Northeast Indiana growers are likely to be conservative when they hit the fields, despite a federal survey that suggests farmers will plant the most acres of corn since before World War II.
Results from the U.S. Department of Agriculture poll released Thursday said the 2013 corn planting forecast is pegged at 97.3 million acres, up slightly from last year’s 97.2 million acres and the most since 1936.
Corn remains profitable, as prices are holding strong around $7 a bushel after last year’s severe drought left the grain in short supply. In a separate report, the USDA said corn stocks fell 10 percent from a year ago to 5.40 billion bushels.
As for soybeans, the report said farmers plan to plant 77.1 million acres, down a bit from 77.2 million acres last year.
Harlan farmer Mark Roemke said the industry is too unpredictable for him to change his planting habits.
If you try chasing the market price, you don’t know for sure what it will be, said Roemke, who grows about 4,000 acres of corn and soybeans. Half the time, they’re wrong anyway.
Besides, Roemke said he’s not so sure the subsoil has recovered from last year’s drought conditions.
I plan on planting by April 25, Roemke said. I just leave things they way they are. People planted last year and look what happened: Everything burnt up.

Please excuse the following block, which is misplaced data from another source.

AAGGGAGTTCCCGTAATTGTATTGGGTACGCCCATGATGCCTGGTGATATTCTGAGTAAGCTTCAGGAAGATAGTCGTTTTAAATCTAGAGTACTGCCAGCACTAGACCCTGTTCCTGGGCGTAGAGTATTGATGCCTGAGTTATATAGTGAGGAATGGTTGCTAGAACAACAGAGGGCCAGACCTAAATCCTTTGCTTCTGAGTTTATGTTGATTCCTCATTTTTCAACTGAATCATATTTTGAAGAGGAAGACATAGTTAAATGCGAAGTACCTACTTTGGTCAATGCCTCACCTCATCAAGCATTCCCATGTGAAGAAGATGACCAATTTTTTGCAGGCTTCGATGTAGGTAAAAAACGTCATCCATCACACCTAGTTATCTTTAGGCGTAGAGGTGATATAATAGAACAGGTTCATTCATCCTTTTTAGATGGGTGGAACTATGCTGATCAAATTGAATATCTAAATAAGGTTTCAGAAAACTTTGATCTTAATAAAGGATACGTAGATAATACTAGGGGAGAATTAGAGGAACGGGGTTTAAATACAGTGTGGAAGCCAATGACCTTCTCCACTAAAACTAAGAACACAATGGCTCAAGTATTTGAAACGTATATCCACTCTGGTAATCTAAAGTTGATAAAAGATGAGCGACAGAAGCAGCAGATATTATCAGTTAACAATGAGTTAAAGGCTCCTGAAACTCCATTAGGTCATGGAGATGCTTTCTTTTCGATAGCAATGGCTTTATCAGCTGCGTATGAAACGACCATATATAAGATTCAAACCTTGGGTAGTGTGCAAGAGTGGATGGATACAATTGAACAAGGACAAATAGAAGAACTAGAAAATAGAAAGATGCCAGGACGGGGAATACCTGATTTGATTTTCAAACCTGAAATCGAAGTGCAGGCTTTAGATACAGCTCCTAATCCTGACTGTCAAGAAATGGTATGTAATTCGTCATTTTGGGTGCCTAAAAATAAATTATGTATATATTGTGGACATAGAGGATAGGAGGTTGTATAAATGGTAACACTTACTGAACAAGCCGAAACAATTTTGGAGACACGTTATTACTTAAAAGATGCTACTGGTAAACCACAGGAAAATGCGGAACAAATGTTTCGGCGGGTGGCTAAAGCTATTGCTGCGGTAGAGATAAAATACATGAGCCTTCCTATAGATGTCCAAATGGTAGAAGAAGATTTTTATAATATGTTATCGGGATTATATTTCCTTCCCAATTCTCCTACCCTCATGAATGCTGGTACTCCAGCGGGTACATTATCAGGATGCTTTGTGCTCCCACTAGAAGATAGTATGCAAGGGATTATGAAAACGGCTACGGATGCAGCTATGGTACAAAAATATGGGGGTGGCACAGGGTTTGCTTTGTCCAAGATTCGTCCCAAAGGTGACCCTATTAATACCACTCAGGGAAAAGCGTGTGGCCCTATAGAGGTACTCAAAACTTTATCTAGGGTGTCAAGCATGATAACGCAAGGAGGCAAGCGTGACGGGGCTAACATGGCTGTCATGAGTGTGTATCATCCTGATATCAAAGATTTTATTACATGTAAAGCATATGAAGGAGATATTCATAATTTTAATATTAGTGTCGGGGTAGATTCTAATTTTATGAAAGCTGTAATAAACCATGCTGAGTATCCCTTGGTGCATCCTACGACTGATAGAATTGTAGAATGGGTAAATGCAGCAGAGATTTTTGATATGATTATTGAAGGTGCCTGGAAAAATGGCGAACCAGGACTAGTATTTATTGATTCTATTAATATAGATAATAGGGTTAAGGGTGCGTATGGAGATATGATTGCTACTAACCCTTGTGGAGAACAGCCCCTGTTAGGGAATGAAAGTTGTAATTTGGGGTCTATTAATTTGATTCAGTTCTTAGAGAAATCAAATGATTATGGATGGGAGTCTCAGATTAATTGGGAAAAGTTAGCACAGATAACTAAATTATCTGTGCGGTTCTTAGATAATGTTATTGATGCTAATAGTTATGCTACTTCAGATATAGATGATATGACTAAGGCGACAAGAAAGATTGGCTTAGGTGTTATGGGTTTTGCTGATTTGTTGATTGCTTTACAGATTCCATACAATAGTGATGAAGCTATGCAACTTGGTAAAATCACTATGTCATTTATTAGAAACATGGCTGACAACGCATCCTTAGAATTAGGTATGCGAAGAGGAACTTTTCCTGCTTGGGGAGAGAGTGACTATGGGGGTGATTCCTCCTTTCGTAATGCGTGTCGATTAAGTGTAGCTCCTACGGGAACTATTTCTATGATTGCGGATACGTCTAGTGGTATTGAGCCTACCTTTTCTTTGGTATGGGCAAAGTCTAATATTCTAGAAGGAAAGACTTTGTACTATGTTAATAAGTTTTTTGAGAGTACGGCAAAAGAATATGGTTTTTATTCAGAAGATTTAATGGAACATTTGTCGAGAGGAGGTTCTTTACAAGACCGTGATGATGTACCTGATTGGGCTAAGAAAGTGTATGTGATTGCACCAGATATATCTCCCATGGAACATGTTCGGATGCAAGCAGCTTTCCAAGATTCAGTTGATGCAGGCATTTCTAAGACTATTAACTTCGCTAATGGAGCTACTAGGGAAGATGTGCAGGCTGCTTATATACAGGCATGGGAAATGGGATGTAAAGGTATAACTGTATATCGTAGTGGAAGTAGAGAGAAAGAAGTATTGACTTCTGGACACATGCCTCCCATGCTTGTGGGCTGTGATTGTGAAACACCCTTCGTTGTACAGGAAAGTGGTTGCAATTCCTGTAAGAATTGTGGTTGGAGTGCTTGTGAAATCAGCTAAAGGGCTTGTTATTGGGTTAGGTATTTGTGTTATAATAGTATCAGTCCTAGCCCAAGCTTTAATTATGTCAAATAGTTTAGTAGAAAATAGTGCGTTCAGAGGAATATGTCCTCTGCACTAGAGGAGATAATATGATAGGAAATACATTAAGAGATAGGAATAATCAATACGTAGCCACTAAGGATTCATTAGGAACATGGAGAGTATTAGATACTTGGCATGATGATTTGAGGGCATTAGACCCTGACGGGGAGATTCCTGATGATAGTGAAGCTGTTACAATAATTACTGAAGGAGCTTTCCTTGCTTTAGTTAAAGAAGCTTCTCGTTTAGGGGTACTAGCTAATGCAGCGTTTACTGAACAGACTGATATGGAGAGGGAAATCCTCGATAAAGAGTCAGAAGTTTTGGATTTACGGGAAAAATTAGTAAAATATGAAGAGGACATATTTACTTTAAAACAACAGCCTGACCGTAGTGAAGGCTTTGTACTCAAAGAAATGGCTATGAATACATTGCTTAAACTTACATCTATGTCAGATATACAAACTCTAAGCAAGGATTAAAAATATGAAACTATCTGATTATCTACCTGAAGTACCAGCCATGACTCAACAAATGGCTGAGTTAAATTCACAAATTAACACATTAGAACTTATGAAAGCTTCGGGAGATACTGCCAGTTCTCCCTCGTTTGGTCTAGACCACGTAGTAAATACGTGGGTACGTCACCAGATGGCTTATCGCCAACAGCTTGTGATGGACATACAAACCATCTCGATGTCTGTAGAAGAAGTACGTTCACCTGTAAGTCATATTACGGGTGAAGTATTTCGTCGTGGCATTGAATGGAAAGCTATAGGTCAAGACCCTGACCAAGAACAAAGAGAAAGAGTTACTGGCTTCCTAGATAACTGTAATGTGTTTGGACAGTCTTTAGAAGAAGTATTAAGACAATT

Hoagland farmer Dave Schlaudroff said he also will err on the side of caution.
There’s always somebody out there that is trying to beat the average and hit it big, he said. Schlaudroff grows corn on 200 acres. It’s a gamble and almost worse than going to Vegas. You’ve still got to have the (ideal) weather and rain.
Record corn acreage is expected in Arizona, Idaho, Minnesota, Nevada, North Dakota and Oregon. And Iowa, the nation’s leading corn producer, will plant an estimated 14.2 million acres in corn, the same as last year.
But the states that suffered significantly during last year’s drought – the worst since the 1950s – expect to plant slightly less corn acreage: Illinois’ acres are down 5 percent to 12.2 million; Minnesota fell 3 percent to 9 million acres; and Nebraska corn acres are down 1 percent at 9.9 million acres.
Phil DeVillez is a crop performance manager for Purdue University. The agriculturist says he wouldn’t blame farmers who try to take advantage.
When you’re looking at those kinds of prices, you want to plant every acre you can, DeVillez said. It’s not a big surprise. Some of the Midwest states like Indiana, Ohio and Illinois were hit as bad as the Western states last year where there are still drought conditions.
The Associated Press contributed to this story.